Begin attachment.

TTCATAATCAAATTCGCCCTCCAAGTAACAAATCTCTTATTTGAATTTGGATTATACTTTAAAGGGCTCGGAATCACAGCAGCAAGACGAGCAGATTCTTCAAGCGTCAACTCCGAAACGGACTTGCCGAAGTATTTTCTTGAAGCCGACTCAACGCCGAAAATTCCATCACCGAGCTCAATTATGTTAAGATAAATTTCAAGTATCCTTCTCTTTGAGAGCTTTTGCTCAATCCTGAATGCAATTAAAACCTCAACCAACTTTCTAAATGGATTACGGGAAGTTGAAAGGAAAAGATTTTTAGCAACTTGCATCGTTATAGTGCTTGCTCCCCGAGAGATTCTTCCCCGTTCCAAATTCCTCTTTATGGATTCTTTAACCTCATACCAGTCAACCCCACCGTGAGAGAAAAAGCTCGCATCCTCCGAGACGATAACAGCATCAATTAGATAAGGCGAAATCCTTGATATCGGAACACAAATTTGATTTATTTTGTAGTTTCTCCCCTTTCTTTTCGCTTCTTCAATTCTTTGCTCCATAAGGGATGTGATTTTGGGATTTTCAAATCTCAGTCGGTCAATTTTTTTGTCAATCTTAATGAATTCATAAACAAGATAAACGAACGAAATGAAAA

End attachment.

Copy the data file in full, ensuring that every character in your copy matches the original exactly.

TTCATAATCAAATTCGCCCTCCAAGTAACAAATCTCTTATTTGAATTTGGATTATACTTTAAAGGGCTCGGAATCACAGCAGCAAGACGAGCAGATTCTTCAAGCGTCAACTCCGAAACGGACTTGCCGAAGTATTTTCTTGAAGCCGACTCAACGCCGAAAATTCCATCACCGAGCTCAATTATGTTAAGATAAATTTCAAGTATCCTTCTCTTTGAGAGCTTTTGCTCAATCCTGAATGCAATTAAAACCTCAACCAACTTTCTAAATGGATTACGGGAAGTTGAAAGGAAAAGATTTTTAGCAACTTGCATCGTTATAGTGCTTGCTCCCCGAGAGATTCTTCCCCGTTCCAAATTCCTCTTTATGGATTCTTTAACCTCATACCAGTCAACCCCACCGTGAGAGAAAAAGCTCGCATCCTCCGAGACGATAACAGCATCAATTAGATAAGGCGAAATCCTTGATATCGGAACACAAATTTGATTTATTTTGTAGTTTCTCCCCTTTCTTTTCGCTTCTTCAATTCTTTGCTCCATAAGGGATGTGATTTTGGGATTTTCAAATCTCAGTCGGTCAATTTTTTTGTCAATCTTAATGAATTCATAAACAAGATAAACGAACGAAATGAAAA